Quite a few reports are available in Branches, including Pedigree Chart, Family Group Sheet, Individual Summary, a list of ancestors, a list of descendants, list of individuals (sorted in any of several methods), place list sorted alphabetically, end-of-line individuals, LDS missing marriage sealings, LDS missing individual ordinances, and lists of highlighted individuals. I was impressed by the number or reports. Version 1.0 of other genealogy programs typically have fewer reports available, then additional reports are added as the program matures and is updated. In contrast, version 1.0 of Branches already has quite a few reports although I do suspect more will be added in the future. Many of the reports, such as the Pedigree Charts, are graphical.
All reports can be seen on the screen first before printing on paper. That was a good thing when I created a pedigree chart of 225 pages. After viewing it on-screen, I decided to not print that much paper. I printed only the first three pages.
I was a bit surprised to see many source citations embedded in the pedigree chart displayed on the screen. I am not used to seeing that in pedigree charts. In fact, there were many source citations shown all over the chart for the various individuals in my database. The pedigree charts were also unusual in that they displayed the names of siblings and additional spouses.
I did not have an opportunity to experiment much with multimedia files, but I did note that Branches will handle pictures, audio files, movies, and most any other common multimedia format.
Branches can store databases of unlimited numbers of people. However, Sherwood Electronics reports that the program begins to slow down on databases of more than 30,000 names due to the amount of on-screen graphical displays being generated. If your database is significantly larger than 30,000 names, the company suggests splitting it into two or more databases.
There is no user's manual for Branches and I believe you won't need one. The program is simple to use and does include perhaps 200 or 300 pages of help files. If you have a question about anything at all, click on HELP. In effect, that is the user's manual.
One thing jumped out at me that was not mentioned in the documentation: Branches does an excellent job of displaying pedigree collapse (when one ancestor or married couple appears in more than one place in your family tree). Pedigree collapse is actually quite common for almost everyone and doubly so for anyone with French-Canadian ancestry or ancestry from many other small, isolated communities. Duplicate lines show in green on Branches. My father's family of mostly northern New England families has one known case of pedigree collapse where two brothers married twin sisters. That relationship was easily identifiable by green lines on the pedigree chart. In contrast, my mother's ancestry is entirely French-Canadian, and hundreds of green lines were woven into the pedigree chart. When I zoomed out, the chart had one green "blob" to the right of my mother's name. However, as I zoomed in, each line became separately discernable, and the multiple lines of descent became obvious and easily understood. I rather like using Branches for displaying multiple lines of descent from one couple!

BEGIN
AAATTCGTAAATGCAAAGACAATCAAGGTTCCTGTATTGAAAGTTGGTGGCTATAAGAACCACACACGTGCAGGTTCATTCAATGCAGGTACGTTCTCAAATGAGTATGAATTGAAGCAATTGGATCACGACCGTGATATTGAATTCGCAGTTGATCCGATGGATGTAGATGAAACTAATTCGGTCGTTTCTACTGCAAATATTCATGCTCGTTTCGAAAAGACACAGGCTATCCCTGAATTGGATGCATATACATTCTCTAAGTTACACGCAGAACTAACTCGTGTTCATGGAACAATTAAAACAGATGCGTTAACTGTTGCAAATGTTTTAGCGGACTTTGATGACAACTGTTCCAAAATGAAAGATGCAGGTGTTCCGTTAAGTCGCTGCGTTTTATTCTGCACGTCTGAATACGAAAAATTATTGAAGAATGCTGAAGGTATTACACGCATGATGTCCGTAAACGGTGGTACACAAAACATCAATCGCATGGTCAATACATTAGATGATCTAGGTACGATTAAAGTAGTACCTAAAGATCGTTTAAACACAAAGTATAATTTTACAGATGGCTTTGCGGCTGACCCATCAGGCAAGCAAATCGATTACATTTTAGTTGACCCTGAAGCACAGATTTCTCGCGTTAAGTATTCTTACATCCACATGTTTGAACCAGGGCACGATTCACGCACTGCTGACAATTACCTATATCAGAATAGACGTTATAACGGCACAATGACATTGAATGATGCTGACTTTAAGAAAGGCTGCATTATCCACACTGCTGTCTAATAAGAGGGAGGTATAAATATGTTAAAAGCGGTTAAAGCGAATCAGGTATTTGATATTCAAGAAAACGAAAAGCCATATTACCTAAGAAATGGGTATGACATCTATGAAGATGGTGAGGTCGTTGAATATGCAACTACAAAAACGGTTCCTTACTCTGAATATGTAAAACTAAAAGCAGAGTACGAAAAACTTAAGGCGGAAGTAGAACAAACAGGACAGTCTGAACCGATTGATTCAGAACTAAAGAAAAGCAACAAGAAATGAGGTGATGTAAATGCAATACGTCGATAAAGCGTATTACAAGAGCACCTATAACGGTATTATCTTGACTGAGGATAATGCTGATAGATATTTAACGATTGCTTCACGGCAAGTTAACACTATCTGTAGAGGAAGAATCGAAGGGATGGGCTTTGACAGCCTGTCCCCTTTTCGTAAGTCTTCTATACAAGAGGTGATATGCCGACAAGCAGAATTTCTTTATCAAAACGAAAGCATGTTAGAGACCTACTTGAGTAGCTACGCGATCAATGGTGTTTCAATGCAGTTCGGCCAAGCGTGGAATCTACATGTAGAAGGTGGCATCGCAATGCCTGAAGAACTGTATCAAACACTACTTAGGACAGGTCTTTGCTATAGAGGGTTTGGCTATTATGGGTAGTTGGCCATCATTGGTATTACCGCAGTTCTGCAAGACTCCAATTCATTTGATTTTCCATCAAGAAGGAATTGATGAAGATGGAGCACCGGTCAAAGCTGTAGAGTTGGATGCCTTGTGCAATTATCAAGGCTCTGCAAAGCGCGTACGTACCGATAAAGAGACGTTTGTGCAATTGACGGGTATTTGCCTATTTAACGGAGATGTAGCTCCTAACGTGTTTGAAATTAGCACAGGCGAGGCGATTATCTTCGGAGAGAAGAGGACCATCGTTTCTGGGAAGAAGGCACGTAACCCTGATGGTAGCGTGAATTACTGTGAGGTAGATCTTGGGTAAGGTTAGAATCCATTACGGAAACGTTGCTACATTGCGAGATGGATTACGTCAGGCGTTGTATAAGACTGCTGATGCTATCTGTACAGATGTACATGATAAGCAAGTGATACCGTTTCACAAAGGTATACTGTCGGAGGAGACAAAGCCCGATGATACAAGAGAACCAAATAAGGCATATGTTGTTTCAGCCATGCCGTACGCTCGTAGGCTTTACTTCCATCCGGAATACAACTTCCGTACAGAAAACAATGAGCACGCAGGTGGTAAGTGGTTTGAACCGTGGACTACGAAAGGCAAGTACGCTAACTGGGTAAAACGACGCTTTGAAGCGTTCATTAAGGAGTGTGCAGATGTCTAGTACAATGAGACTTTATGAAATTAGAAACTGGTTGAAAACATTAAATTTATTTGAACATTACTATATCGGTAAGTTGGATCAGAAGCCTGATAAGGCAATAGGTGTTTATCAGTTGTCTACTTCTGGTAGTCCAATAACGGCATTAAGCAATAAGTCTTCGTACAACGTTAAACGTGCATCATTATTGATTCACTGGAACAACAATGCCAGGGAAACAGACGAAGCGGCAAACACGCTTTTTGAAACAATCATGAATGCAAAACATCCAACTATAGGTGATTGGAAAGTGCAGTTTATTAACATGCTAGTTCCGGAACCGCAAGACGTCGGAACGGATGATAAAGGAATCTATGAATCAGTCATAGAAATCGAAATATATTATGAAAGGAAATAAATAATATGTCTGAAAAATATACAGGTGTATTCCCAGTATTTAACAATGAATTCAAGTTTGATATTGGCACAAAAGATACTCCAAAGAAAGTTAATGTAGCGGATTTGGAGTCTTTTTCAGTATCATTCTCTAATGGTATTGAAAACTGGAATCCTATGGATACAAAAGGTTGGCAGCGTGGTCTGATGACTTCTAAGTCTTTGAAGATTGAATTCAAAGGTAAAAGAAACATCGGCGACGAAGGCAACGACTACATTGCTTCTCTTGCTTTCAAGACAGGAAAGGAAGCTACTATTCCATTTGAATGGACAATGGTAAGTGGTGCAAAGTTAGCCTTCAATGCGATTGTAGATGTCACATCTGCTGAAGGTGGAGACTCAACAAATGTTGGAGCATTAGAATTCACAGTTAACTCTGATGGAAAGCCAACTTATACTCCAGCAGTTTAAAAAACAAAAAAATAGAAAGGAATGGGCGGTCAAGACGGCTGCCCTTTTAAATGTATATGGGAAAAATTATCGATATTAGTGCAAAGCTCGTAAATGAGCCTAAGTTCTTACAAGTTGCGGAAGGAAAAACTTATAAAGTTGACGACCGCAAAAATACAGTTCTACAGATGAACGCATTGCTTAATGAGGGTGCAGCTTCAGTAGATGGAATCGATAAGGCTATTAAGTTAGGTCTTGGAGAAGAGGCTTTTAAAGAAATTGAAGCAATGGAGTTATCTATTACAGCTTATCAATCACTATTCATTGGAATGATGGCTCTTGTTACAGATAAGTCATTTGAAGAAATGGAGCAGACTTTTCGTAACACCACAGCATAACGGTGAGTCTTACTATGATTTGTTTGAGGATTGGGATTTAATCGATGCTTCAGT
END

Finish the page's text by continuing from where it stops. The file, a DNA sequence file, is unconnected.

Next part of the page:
Branches sells for $39.95. However, I'd strongly suggest you first download the FREE trial version of the program and use it for a while to see for yourself if it meets your needs. (I think it will.) The trial version is fully functional; all reports work; you can store 30,000 or more people in the database, and everything will work the same as the paid version with one exception: the program will stop working after thirty days.
If you purchase the program, Sherwood Electronics will send you an "electronic key" to unlock the program, and it will then work forever. You can continue to use the original program with the data you have already entered. There will never be a need to re-enter your data again.
All in all, I am pleased with Branches. I get to see lots of new genealogy software, and it is rare that I get to see a new program that is as polished as Branches or as radically different from existing genealogy programs. To Mike Miller and the other folks at Sherwood Electronics, I'll tip my hat and say "Well done." This is a great genealogy program and I suspect it will do well in the marketplace.
If you are looking for a new genealogy program or for a better program than the one you already have, I'd strongly suggest you download the trial version of Branches at http://www.branchesgenealogy.com and use it for up to 30 days. I suspect you will be as impressed as I am.
Mike Miller also revealed that he is a Macintosh user at home, even though he uses Windows at the office. He reported that the company has always planned to release a native Macintosh version of Branches although he declined to provide any estimate of a possible release date. He did say to not look for it any time soon, but "someday..."